Perry, O'Malley spar over whose economy rocks more
By W. Gardner Selby
Published on Wednesday, September 18th, 2013 at 6:22 p.m.
Rick Perry, Republican governor of Texas, says his state’s business climate beats conditions in Maryland.
Martin O’Malley, Democratic governor of Maryland, says bull puckey.
The pair, who took questions and traded shots on CNN’s Crossfire Wednesday, had already aired competing claims.
Perry, who personally brought his pitch for businesses to move to Texas to Maryland the same day, went first with ads, similar to ones he has tried in other states, saying in one spot: "You grow tired of Maryland taxes squeezing every dime out of your business, think Texas."
O’Malley countered in an opinion column published in the Washington Post.
"Perry and like-minded Republican governors subscribe to the slash-and-burn economic philosophy — a belief that ‘less’ will somehow become ‘more,’" O’Malley wrote. "In Texas, he has implemented this vision with gusto, cutting taxes and slashing funding for critical middle-class priorities such as public schools, higher education, health care and infrastructure. The results? Texas ranks 49th in high school graduation, 10th in the rate of poverty and 50th in the percent of residents with even basic health insurance.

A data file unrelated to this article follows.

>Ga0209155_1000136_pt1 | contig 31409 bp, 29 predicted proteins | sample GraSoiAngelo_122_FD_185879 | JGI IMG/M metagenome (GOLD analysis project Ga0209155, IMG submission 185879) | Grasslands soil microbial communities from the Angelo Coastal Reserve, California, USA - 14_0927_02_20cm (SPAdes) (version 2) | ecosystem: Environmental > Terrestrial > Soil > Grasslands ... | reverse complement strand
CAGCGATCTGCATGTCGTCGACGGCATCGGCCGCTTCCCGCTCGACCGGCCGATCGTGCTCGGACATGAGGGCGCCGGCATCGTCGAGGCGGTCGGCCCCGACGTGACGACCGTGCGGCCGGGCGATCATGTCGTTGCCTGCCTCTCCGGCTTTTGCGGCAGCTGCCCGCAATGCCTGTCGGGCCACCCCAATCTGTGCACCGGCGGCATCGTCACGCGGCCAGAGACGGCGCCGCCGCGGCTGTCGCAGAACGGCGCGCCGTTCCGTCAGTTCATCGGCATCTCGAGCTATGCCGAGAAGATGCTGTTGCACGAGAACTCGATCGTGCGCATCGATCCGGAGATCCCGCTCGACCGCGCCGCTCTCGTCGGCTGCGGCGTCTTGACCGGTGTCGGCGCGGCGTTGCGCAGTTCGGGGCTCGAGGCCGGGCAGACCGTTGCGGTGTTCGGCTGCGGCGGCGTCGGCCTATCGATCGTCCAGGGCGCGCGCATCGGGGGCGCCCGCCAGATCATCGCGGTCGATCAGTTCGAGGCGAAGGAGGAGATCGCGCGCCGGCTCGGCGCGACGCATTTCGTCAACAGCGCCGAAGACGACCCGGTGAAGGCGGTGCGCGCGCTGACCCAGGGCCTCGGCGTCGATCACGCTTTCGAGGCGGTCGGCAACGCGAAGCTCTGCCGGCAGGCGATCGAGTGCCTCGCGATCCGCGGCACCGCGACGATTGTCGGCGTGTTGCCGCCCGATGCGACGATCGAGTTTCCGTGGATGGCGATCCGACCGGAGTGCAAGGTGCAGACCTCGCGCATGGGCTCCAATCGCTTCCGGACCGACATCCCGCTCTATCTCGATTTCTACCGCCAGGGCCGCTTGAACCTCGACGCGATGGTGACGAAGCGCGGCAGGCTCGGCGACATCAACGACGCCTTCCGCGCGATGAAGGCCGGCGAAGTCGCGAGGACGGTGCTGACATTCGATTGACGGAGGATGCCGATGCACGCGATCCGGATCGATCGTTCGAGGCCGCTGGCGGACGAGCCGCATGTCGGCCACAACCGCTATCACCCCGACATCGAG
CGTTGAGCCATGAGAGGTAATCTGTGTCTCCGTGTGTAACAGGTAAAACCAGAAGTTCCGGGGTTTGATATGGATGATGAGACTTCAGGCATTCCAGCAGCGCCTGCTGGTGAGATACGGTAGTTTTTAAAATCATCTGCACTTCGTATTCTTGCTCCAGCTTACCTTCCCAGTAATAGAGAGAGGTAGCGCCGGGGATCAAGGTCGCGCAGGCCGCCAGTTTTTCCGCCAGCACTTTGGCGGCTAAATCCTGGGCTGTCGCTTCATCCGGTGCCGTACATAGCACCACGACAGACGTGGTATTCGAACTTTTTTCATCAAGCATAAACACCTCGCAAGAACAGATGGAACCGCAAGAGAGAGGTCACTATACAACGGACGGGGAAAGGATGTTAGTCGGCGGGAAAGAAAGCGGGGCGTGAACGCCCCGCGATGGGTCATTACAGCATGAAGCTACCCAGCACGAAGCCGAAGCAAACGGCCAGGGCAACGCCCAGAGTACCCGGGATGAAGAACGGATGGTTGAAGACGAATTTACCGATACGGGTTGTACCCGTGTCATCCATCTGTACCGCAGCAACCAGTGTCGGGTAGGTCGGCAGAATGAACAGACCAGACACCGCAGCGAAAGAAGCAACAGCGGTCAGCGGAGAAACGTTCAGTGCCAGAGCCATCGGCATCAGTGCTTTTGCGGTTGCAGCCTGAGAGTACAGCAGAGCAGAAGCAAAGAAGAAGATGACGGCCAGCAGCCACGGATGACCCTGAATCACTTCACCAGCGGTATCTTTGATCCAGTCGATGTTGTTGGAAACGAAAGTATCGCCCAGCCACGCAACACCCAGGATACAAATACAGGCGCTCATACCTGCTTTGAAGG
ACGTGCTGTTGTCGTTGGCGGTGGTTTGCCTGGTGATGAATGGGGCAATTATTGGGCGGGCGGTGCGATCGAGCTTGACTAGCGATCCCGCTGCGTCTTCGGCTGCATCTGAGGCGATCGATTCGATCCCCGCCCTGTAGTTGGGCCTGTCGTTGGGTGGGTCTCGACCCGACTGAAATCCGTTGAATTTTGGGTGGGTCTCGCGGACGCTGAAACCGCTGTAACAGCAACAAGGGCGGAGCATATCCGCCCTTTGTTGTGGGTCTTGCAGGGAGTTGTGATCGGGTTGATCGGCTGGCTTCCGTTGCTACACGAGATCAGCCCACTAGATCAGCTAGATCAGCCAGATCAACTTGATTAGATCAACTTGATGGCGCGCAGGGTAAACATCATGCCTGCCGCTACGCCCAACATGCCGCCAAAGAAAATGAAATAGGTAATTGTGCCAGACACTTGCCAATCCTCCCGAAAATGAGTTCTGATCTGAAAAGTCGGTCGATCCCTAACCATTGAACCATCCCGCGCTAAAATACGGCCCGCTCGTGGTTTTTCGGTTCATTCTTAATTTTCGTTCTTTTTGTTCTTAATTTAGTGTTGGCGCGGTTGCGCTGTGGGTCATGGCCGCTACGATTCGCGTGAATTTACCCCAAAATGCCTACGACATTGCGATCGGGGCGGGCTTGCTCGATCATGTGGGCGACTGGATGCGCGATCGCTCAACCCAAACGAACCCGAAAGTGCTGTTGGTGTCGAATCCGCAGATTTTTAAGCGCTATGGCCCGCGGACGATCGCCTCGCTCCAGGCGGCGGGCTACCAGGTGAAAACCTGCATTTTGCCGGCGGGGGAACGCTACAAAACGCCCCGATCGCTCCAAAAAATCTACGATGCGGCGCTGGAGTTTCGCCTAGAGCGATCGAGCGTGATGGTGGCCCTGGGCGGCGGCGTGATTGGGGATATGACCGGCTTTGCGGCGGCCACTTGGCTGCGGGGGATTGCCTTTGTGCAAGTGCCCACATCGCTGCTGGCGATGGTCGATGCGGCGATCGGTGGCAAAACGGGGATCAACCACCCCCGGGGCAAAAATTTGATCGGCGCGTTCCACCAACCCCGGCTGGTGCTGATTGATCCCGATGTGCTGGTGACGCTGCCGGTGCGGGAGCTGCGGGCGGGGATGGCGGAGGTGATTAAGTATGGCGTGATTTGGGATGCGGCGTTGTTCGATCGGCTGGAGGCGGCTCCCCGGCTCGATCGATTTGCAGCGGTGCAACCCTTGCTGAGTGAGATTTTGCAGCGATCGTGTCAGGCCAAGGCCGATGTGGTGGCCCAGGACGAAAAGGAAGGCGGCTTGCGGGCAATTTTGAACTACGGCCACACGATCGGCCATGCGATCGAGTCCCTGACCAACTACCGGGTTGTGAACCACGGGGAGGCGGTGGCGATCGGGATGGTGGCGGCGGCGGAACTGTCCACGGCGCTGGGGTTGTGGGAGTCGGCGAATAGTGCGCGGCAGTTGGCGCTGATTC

The column continues: "And while Perry likes to promote the job creation in Texas during his time in office, he leaves out a critical point: The jobs ‘miracle’ he touts is driven by low-paying, non-sustainable jobs. This year, Texas — tied with Mississippi — leads the nation for the percentage of hourly paid workers earning equal to or less than the minimum wage. More than one in 10 workers nationwide earning at or below the minimum wage works in Texas."
In past months and years, we checked some claims like these. Those fact checks are stacked to the right.
Now, what should we check from the Crossfire blow-by-blow? We'll be reviewing the transcript.
See past Truth-O-Meter checks to left.
Researchers: W. Gardner Selby
We want to hear your suggestions and comments. Email the Texas Truth-O-Meter with feedback and with claims you'd like to see checked. If you send us a comment, we'll assume you don't mind us publishing it unless you tell us otherwise.